By using average LI in relief appearances (available from our friends at FanGraphs) and reliever innings pitched, I calculated a new metric with the stupid acronym of LIP, which stands for Leverage Index times Innings Pitched. Bill James once said something to the effect that a new metric is useful if it mostly confirms what we already know. Here are the 10 relievers who had the highest LIP Index in 2016. See what you think of them.
That works for me. It’s a combination of closers and setup guys. The common denominator is that they were all very effective, so their managers didn’t hesitate to bring them in with the game on the line.
That last sentences touches on a key objection to LI: It’s not under the pitcher’s control. That’s a fair criticism. Dave Robertson and Nate Jones were both in the top 10 in large part because of the type of games the White Sox played (i.e., close) and the way manager Robin Ventura deployed them (in tight situations), not because of anything they did. All true. But that doesn’t minimize the fact that both found themselves in a lot of high-leverage situations.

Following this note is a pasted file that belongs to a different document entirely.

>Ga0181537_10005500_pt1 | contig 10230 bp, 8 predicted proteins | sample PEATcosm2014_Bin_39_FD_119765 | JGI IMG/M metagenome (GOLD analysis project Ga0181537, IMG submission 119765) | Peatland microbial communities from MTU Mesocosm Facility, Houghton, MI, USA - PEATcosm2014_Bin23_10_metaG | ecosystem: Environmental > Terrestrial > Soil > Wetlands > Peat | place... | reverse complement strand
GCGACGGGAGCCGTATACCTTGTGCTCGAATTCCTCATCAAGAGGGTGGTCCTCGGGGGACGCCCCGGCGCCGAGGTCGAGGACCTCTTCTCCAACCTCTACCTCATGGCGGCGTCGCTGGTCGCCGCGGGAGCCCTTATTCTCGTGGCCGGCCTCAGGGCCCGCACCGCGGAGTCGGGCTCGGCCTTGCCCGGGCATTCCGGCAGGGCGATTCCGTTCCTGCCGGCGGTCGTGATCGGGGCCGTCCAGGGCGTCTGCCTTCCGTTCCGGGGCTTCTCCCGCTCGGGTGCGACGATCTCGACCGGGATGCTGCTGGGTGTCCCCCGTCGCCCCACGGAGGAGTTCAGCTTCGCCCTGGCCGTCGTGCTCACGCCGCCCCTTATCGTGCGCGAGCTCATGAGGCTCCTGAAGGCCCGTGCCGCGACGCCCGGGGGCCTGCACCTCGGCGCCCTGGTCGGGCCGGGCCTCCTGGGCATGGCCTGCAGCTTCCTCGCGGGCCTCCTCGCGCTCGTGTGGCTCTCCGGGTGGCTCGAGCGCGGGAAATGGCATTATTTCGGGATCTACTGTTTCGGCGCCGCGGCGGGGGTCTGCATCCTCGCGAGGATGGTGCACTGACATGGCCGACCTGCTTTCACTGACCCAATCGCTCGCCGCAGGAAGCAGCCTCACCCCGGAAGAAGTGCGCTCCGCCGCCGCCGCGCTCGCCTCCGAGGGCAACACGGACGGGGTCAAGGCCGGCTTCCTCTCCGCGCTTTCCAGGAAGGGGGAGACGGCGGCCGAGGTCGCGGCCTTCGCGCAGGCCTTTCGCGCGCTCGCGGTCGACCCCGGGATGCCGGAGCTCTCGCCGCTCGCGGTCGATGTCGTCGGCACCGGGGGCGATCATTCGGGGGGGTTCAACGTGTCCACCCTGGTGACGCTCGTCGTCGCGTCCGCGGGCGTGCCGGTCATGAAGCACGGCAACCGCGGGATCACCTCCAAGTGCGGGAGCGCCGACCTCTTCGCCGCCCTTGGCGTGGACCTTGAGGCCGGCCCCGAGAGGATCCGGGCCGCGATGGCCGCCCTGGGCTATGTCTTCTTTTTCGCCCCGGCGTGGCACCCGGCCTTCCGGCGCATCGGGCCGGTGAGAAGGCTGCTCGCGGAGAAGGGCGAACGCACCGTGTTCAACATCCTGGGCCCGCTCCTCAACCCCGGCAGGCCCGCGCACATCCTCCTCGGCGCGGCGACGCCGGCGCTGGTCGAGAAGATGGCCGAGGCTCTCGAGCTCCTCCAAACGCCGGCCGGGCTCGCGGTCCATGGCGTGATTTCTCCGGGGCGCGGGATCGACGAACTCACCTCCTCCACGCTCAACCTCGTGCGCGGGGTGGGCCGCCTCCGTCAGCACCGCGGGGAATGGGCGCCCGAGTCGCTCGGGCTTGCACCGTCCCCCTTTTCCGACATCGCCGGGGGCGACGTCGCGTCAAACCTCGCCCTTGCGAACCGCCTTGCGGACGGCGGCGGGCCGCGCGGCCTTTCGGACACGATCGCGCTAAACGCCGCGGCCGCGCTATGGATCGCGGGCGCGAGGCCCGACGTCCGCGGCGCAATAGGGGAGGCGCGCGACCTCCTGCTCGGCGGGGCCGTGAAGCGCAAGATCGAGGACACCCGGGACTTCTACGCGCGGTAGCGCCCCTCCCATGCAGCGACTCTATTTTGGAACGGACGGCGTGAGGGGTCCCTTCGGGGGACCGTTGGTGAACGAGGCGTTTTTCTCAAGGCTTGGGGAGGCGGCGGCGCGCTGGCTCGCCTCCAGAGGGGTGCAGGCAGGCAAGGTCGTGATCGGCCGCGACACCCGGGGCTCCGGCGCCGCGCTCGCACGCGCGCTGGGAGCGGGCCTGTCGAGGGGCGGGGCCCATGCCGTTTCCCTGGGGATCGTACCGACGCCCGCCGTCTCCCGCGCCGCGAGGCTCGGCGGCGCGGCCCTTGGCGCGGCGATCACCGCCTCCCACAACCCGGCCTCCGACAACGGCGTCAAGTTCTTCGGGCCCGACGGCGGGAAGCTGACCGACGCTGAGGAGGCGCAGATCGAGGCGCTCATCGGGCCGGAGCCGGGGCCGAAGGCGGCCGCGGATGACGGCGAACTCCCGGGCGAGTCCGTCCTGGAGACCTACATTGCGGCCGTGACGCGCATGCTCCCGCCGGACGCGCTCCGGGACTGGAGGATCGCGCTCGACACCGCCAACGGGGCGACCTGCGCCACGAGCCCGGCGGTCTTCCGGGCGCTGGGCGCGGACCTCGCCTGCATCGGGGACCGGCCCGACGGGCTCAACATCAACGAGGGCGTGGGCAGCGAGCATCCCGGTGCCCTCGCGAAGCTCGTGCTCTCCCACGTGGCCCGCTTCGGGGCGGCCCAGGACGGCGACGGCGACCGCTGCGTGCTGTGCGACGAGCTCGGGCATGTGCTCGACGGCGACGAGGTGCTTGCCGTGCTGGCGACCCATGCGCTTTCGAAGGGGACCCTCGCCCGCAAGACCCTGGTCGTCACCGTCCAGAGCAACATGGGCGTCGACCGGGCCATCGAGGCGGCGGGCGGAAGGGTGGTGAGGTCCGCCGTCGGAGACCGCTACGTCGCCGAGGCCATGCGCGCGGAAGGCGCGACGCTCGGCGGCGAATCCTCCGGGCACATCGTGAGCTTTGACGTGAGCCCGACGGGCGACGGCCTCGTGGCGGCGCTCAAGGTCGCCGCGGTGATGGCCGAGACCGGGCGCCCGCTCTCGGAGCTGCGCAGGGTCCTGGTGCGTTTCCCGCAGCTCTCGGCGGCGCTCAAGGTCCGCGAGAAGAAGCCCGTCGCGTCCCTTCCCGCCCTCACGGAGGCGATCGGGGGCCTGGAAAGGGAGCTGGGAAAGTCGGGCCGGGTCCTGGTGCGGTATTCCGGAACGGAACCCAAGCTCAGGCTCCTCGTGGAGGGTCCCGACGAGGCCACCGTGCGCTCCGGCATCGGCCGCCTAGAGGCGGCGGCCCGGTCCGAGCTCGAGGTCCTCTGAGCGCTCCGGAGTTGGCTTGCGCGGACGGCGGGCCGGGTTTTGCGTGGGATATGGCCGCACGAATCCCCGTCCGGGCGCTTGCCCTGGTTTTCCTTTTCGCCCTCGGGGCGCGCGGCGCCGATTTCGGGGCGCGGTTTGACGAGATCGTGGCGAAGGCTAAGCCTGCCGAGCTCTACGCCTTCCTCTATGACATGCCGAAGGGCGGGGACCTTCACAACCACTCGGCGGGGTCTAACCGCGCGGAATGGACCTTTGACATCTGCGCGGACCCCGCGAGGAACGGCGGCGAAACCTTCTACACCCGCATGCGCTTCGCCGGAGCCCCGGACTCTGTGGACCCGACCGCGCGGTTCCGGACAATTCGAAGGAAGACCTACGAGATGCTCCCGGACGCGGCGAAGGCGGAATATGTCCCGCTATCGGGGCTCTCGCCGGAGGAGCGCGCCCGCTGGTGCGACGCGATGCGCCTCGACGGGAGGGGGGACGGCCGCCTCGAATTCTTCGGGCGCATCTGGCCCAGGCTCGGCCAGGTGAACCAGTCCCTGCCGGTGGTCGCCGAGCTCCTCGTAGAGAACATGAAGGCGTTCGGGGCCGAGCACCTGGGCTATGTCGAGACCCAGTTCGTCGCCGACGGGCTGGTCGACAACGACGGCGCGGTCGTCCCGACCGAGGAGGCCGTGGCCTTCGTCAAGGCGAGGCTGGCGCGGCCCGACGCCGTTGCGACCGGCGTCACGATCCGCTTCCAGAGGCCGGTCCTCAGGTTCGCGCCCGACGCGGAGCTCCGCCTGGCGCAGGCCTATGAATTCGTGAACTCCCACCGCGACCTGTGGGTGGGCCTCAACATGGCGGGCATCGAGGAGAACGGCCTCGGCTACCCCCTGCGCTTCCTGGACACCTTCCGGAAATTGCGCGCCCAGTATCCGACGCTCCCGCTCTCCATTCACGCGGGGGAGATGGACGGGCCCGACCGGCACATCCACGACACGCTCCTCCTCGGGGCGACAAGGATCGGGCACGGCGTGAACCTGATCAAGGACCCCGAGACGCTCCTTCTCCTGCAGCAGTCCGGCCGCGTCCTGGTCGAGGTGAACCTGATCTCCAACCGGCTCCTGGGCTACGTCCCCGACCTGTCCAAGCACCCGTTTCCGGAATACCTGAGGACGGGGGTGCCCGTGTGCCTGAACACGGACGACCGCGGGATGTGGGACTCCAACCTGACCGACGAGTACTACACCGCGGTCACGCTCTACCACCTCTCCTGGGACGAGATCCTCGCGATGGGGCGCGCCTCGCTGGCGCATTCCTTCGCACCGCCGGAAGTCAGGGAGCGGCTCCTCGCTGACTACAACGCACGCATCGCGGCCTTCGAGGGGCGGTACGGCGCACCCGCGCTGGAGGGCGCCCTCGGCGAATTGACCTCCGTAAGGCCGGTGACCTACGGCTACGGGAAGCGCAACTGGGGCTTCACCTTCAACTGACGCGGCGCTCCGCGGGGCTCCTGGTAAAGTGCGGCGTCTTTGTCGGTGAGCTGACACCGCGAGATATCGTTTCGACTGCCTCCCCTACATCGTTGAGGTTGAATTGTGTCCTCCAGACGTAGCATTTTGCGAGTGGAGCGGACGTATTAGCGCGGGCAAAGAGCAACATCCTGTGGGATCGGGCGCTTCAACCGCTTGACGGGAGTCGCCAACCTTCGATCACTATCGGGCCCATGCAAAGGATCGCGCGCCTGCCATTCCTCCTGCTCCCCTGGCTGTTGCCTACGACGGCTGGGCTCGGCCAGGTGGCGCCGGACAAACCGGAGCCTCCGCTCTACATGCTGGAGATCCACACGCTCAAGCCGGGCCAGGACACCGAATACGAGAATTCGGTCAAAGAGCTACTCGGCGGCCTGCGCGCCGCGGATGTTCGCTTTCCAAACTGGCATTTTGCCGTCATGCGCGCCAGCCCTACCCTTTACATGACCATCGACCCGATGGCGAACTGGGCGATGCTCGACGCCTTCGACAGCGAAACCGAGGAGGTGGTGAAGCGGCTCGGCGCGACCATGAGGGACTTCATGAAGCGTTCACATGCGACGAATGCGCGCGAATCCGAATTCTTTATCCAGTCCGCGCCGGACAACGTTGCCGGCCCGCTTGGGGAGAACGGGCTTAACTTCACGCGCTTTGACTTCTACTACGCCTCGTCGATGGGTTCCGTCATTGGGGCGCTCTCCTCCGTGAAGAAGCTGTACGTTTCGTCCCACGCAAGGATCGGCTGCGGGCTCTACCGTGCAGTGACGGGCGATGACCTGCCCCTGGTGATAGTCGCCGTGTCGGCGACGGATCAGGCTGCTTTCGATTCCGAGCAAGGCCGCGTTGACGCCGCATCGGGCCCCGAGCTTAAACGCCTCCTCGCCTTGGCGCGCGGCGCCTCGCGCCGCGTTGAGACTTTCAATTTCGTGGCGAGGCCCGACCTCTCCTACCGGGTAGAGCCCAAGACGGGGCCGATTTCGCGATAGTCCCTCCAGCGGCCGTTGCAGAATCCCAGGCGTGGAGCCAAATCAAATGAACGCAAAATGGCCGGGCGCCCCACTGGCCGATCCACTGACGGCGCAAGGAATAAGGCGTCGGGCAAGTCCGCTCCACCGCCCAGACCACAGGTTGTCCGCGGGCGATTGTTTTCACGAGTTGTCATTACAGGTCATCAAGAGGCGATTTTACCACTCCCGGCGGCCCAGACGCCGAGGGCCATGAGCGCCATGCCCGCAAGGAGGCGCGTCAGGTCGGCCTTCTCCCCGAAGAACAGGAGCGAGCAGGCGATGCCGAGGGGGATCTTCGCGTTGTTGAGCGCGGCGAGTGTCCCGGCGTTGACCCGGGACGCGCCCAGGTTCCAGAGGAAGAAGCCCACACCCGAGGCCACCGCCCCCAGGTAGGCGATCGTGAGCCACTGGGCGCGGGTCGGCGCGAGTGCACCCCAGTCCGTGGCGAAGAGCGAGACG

So I’m willing to go the LIP Index for now. Which leads to three questions.
Are pitchers today really "softer"?
Back when Goose Gossage was getting 25 multi-inning saves every year (actually, the most he ever got was 21, but never mind), relievers threw more innings, so even if the leverage wasn’t always high, the LIP Index was higher, right? It turns out this is true. Here’s a table of the 15 highest LIP Indices since 1974, the first year for which LIs are available.
Well, yeah, OK, so Gossage had a point. Those leverage indices aren’t meaningfully different from the ones in 2016. The innings are, though. The highest-ranked pitcher from the 21st century is Billy Koch of the 2002 A’s: 2.09 LI, 93 2/3 IP, 195.8 LIP, 43rd since 1974. The highest-ranked pitcher from the current decade is Dellin "Not A Closer" Betances of the 2015 Yankees: 1.87 LI, 84 IP, 157.1 LIP, 114th since 1974.
So let’s accept that relievers today don’t compile the same leveraged workloads as their predecessors. That’s interesting, but there’s nowhere we can go with it. Nothing’s going to change.
Here’s the same list, just for the 30-team era since 1998: